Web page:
On My Bookshelf: Mission Possible #readmissionpossible

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I received a copy of Mission Possible by Eva Moskowitz and Arin Lavinia to read and another to give away to one of you fabulous readers.  Education is always a major factor in our national and state budgets.  It seems that no one can agree on how money should be spent or how children should be taught.

I was asked to respond to this question when reading this book:

Stagnation, being unable to accomplish one’s job at a high level, is one of the greatest sources of low teacher morale. Why do you think this country treats teaching so differently than it does other professions?

In my opinion, it’s not that teachers are unable to accomplish exceptional teaching.   It’s that they have too many distractions that take away from the most important job—educating children.   In what other job is a professional expected to perform and get results that are truly out of one’s control?  For example, if a doctor tells a patient to lose weight and the patient doesn’t meet that goal, is the doctor held responsible?  Would an Olympic coach be able to take children from all walks of life, all shapes and sizes, and be able to make gold medalists out of each one?  Of course not!!  So why are teachers expected to make such miracles happen?    In the United States, teachers are being asked to take great measures beyond the classroom for the good of the children.  Often, this is done without resources or a realistic budget. Meanwhile, the country looks on and everyone has an opinion about how these measures should be evaluated.   Teachers are also some of the lowest-paid professionals among their college educated peers.  The country does treat teaching much differently than it does other professions.   For some reason, teachers are often looked upon with condescension from their colleagues in other fields.  We all know the saying, “those who can’t, teach.”   Anyone who speaks those words should be required to teach a third grader how to compute long division.  I think that phrase would be banished from the English language!

Going back to my point about teachers making miracles happen…….the point is that teachers do make that miracle happen.  No matter the excuses, teachers rise above and get results.  Teachers don’t go to into education for the money or the benefits.  Teachers are devoted to children and helping them love learning.   If you have a child, remember when your child learned to ride a bike?  That feeling that you had is what teachers live for.  At the end of the day, cantankerous parents or a boatload of papers to grade don’t hold a candle to the light in a child’s eyes when she makes the connection between addition and subtraction.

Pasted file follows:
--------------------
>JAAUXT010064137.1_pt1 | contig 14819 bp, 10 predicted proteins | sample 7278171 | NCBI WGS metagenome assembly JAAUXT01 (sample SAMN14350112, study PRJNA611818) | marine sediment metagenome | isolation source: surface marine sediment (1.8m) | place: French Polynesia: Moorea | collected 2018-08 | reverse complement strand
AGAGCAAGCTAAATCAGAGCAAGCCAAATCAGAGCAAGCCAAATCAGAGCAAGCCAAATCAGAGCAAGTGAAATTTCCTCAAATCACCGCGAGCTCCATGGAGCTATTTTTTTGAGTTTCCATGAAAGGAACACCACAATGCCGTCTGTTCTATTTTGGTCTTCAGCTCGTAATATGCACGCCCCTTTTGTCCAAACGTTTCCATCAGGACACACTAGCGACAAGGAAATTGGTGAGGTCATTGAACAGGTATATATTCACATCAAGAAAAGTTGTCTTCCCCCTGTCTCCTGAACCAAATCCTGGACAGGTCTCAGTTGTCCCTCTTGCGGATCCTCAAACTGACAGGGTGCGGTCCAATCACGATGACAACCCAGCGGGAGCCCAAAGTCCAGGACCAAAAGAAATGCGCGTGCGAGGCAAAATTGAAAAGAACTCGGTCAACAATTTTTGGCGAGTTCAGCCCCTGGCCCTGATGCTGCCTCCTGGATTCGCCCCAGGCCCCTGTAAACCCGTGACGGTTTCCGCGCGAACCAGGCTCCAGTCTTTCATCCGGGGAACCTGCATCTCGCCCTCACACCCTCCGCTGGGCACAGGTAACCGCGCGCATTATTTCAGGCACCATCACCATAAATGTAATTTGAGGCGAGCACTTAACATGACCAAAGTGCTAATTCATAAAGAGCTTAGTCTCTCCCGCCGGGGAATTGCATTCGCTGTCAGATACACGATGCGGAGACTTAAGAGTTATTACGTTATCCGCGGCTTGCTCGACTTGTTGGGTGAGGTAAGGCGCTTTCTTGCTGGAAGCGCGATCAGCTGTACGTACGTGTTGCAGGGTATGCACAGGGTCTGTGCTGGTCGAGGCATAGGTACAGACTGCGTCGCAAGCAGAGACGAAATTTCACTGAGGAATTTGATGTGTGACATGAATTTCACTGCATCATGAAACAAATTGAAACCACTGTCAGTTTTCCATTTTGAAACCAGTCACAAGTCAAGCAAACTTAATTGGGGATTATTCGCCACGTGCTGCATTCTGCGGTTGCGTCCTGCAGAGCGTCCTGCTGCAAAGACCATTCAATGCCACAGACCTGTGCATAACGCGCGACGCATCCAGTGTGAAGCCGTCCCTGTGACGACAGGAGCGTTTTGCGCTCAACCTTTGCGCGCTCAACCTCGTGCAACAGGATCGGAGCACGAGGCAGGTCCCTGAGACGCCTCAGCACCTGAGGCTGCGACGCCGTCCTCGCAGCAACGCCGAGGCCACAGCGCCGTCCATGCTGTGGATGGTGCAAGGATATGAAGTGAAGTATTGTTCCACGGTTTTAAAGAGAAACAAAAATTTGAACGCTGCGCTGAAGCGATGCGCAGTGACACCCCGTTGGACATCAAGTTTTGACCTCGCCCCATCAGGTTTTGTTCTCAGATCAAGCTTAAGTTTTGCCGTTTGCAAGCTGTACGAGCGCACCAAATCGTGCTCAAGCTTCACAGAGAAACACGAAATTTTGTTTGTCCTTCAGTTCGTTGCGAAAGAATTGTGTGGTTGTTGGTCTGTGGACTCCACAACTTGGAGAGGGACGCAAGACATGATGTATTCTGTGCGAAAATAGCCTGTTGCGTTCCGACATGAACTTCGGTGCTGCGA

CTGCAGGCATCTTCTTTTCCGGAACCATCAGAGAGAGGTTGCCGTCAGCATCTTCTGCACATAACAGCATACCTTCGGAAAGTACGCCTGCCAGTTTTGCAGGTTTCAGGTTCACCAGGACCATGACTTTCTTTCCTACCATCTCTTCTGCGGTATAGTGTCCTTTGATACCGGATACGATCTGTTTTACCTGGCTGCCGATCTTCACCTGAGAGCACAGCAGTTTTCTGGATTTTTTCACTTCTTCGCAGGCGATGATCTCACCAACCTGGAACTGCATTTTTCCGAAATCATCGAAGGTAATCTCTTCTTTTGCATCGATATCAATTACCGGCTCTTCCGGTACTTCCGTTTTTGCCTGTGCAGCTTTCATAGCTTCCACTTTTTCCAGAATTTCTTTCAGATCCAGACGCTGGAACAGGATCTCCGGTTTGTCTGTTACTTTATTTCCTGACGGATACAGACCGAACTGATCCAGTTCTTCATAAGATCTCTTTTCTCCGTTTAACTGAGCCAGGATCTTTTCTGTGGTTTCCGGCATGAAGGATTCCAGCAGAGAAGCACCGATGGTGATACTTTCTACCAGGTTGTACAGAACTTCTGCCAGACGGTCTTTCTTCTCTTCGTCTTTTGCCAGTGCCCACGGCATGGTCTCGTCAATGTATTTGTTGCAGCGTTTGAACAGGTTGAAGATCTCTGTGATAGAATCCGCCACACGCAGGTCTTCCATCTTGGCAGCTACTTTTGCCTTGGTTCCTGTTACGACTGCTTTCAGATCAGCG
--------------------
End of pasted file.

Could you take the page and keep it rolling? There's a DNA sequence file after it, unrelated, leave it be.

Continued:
That’s what Mission Possible is all about.  These Success Academies take away the barriers that can stand in the way of true excellence in learning.  Economics, demographics, and gender are all cast aside.  What’s left is rigorous learning made simple and fun.  Although I didn’t agree with the part about bringing in entertainment to make school a crazy fun place to be, I love the idea of making schools about kids again.  Mission Possible focuses on “scholars” and teachers working together to achieve powerful results in kids’ reading and writing skills.   Another feature I liked about Mission Possible was the great tips on higher-level questioning skills.  The book is supported with an excellent array of documented research.  Although Mission Possible is primarily about public education, I think it could benefit homeschooling parents as well.

You can find out more about Mission Possible by liking author Eva Moskowitz on Facebook and following her on Twitter.  Send her a tweet and tell her what you think of Mission Possible and Success Academies!

Want to win a copy of Mission Possible?  Enter using the Rafflecopter form below.  The giveaway is open to US readers of Savings in Seconds and will end July 31, 2012.  Good luck!

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  1. Sounds like a very interesting book, and you make some very good points about teachers being expected to achieve the impossible (usually without anywhere near enough resources!)
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